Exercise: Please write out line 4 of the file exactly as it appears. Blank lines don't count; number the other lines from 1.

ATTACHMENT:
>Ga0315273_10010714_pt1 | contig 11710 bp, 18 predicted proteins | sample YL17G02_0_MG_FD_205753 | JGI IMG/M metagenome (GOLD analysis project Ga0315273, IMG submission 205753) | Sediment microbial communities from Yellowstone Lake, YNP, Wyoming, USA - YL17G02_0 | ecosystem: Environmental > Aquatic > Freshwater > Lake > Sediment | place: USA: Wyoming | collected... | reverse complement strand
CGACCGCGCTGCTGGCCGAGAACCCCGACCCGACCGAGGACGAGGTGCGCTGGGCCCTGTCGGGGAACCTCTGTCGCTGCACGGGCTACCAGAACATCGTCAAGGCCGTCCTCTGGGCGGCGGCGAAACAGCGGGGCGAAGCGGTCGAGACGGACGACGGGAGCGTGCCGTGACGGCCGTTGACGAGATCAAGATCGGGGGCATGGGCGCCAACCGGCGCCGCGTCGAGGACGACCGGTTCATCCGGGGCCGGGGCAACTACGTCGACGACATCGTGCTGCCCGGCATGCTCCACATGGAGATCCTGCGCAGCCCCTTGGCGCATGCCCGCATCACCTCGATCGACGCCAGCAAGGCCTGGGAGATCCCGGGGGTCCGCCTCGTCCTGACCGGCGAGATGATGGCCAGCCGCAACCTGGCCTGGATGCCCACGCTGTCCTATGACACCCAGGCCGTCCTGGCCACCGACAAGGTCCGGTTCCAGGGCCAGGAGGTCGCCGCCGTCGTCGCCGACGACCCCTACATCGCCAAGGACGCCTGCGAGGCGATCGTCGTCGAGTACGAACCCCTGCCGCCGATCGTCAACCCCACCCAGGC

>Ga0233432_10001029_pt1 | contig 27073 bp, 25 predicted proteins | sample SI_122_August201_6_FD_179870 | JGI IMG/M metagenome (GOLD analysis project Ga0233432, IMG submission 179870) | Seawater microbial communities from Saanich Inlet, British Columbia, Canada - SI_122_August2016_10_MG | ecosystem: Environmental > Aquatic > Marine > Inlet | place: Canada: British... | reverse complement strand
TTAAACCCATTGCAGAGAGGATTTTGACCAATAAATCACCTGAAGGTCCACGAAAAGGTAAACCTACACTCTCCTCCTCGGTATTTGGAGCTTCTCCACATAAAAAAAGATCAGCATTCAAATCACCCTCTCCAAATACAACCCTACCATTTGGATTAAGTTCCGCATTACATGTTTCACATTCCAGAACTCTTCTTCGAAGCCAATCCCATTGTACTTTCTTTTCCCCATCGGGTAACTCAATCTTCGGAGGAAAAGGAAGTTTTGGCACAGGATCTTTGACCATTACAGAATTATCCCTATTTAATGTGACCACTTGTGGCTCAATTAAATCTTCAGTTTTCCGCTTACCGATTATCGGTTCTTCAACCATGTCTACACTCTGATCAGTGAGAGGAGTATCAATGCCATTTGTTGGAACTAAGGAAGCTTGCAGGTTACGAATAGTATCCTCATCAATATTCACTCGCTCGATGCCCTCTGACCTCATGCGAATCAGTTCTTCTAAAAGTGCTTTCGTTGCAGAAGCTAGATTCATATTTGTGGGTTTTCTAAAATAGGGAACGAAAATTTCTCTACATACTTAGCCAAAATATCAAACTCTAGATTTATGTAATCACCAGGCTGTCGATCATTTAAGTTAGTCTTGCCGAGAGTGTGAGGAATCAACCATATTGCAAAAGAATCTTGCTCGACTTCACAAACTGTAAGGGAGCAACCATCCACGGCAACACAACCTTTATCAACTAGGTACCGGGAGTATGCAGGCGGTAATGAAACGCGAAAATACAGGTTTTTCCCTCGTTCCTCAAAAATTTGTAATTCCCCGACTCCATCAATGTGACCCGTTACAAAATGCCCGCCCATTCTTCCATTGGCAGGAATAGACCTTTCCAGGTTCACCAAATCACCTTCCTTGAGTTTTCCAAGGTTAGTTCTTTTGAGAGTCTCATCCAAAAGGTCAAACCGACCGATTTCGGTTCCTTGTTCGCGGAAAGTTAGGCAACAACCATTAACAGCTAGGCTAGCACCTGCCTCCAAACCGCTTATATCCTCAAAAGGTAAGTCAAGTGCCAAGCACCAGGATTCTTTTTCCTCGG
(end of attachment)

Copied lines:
TTAAACCCATTGCAGAGAGGATTTTGACCAATAAATCACCTGAAGGTCCACGAAAAGGTAAACCTACACTCTCCTCCTCGGTATTTGGAGCTTCTCCACATAAAAAAAGATCAGCATTCAAATCACCCTCTCCAAATACAACCCTACCATTTGGATTAAGTTCCGCATTACATGTTTCACATTCCAGAACTCTTCTTCGAAGCCAATCCCATTGTACTTTCTTTTCCCCATCGGGTAACTCAATCTTCGGAGGAAAAGGAAGTTTTGGCACAGGATCTTTGACCATTACAGAATTATCCCTATTTAATGTGACCACTTGTGGCTCAATTAAATCTTCAGTTTTCCGCTTACCGATTATCGGTTCTTCAACCATGTCTACACTCTGATCAGTGAGAGGAGTATCAATGCCATTTGTTGGAACTAAGGAAGCTTGCAGGTTACGAATAGTATCCTCATCAATATTCACTCGCTCGATGCCCTCTGACCTCATGCGAATCAGTTCTTCTAAAAGTGCTTTCGTTGCAGAAGCTAGATTCATATTTGTGGGTTTTCTAAAATAGGGAACGAAAATTTCTCTACATACTTAGCCAAAATATCAAACTCTAGATTTATGTAATCACCAGGCTGTCGATCATTTAAGTTAGTCTTGCCGAGAGTGTGAGGAATCAACCATATTGCAAAAGAATCTTGCTCGACTTCACAAACTGTAAGGGAGCAACCATCCACGGCAACACAACCTTTATCAACTAGGTACCGGGAGTATGCAGGCGGTAATGAAACGCGAAAATACAGGTTTTTCCCTCGTTCCTCAAAAATTTGTAATTCCCCGACTCCATCAATGTGACCCGTTACAAAATGCCCGCCCATTCTTCCATTGGCAGGAATAGACCTTTCCAGGTTCACCAAATCACCTTCCTTGAGTTTTCCAAGGTTAGTTCTTTTGAGAGTCTCATCCAAAAGGTCAAACCGACCGATTTCGGTTCCTTGTTCGCGGAAAGTTAGGCAACAACCATTAACAGCTAGGCTAGCACCTGCCTCCAAACCGCTTATATCCTCAAAAGGTAAGTCAAGTGCCAAGCACCAGGATTCTTTTTCCTCGG